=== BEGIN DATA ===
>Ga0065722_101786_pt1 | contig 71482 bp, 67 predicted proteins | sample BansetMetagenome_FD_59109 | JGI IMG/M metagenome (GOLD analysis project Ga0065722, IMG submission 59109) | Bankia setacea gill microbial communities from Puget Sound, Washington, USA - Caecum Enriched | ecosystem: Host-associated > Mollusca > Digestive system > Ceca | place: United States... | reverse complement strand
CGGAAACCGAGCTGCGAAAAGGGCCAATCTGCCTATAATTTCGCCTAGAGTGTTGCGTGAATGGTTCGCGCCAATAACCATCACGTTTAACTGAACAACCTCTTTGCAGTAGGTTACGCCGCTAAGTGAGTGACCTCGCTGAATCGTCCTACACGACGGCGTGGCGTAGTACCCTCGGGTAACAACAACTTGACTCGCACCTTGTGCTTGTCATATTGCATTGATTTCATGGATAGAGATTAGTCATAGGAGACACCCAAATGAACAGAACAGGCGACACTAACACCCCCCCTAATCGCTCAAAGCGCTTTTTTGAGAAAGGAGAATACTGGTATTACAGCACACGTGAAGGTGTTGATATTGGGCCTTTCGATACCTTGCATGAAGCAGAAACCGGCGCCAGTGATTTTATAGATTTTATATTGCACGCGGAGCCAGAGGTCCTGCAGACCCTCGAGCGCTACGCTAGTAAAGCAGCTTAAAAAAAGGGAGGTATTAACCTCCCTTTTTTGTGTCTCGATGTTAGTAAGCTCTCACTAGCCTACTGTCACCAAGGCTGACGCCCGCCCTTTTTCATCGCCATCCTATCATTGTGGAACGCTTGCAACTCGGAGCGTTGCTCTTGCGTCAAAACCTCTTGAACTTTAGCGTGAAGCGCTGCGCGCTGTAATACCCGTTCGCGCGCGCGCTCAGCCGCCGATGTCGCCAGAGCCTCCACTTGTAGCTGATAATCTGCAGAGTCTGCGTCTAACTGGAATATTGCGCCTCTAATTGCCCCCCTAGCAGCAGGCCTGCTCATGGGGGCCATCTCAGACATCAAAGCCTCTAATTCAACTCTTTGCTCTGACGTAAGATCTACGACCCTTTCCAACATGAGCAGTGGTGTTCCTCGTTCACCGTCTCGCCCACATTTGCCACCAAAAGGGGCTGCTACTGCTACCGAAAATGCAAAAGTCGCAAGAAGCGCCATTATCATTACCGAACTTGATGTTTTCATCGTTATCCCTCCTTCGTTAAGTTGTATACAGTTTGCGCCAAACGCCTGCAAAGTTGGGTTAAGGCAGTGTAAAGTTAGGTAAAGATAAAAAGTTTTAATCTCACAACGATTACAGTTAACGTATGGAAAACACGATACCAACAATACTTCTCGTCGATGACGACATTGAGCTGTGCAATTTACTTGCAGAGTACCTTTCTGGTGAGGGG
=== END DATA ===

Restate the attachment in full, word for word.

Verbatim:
>Ga0065722_101786_pt1 | contig 71482 bp, 67 predicted proteins | sample BansetMetagenome_FD_59109 | JGI IMG/M metagenome (GOLD analysis project Ga0065722, IMG submission 59109) | Bankia setacea gill microbial communities from Puget Sound, Washington, USA - Caecum Enriched | ecosystem: Host-associated > Mollusca > Digestive system > Ceca | place: United States... | reverse complement strand
CGGAAACCGAGCTGCGAAAAGGGCCAATCTGCCTATAATTTCGCCTAGAGTGTTGCGTGAATGGTTCGCGCCAATAACCATCACGTTTAACTGAACAACCTCTTTGCAGTAGGTTACGCCGCTAAGTGAGTGACCTCGCTGAATCGTCCTACACGACGGCGTGGCGTAGTACCCTCGGGTAACAACAACTTGACTCGCACCTTGTGCTTGTCATATTGCATTGATTTCATGGATAGAGATTAGTCATAGGAGACACCCAAATGAACAGAACAGGCGACACTAACACCCCCCCTAATCGCTCAAAGCGCTTTTTTGAGAAAGGAGAATACTGGTATTACAGCACACGTGAAGGTGTTGATATTGGGCCTTTCGATACCTTGCATGAAGCAGAAACCGGCGCCAGTGATTTTATAGATTTTATATTGCACGCGGAGCCAGAGGTCCTGCAGACCCTCGAGCGCTACGCTAGTAAAGCAGCTTAAAAAAAGGGAGGTATTAACCTCCCTTTTTTGTGTCTCGATGTTAGTAAGCTCTCACTAGCCTACTGTCACCAAGGCTGACGCCCGCCCTTTTTCATCGCCATCCTATCATTGTGGAACGCTTGCAACTCGGAGCGTTGCTCTTGCGTCAAAACCTCTTGAACTTTAGCGTGAAGCGCTGCGCGCTGTAATACCCGTTCGCGCGCGCGCTCAGCCGCCGATGTCGCCAGAGCCTCCACTTGTAGCTGATAATCTGCAGAGTCTGCGTCTAACTGGAATATTGCGCCTCTAATTGCCCCCCTAGCAGCAGGCCTGCTCATGGGGGCCATCTCAGACATCAAAGCCTCTAATTCAACTCTTTGCTCTGACGTAAGATCTACGACCCTTTCCAACATGAGCAGTGGTGTTCCTCGTTCACCGTCTCGCCCACATTTGCCACCAAAAGGGGCTGCTACTGCTACCGAAAATGCAAAAGTCGCAAGAAGCGCCATTATCATTACCGAACTTGATGTTTTCATCGTTATCCCTCCTTCGTTAAGTTGTATACAGTTTGCGCCAAACGCCTGCAAAGTTGGGTTAAGGCAGTGTAAAGTTAGGTAAAGATAAAAAGTTTTAATCTCACAACGATTACAGTTAACGTATGGAAAACACGATACCAACAATACTTCTCGTCGATGACGACATTGAGCTGTGCAATTTACTTGCAGAGTACCTTTCTGGTGAGGGG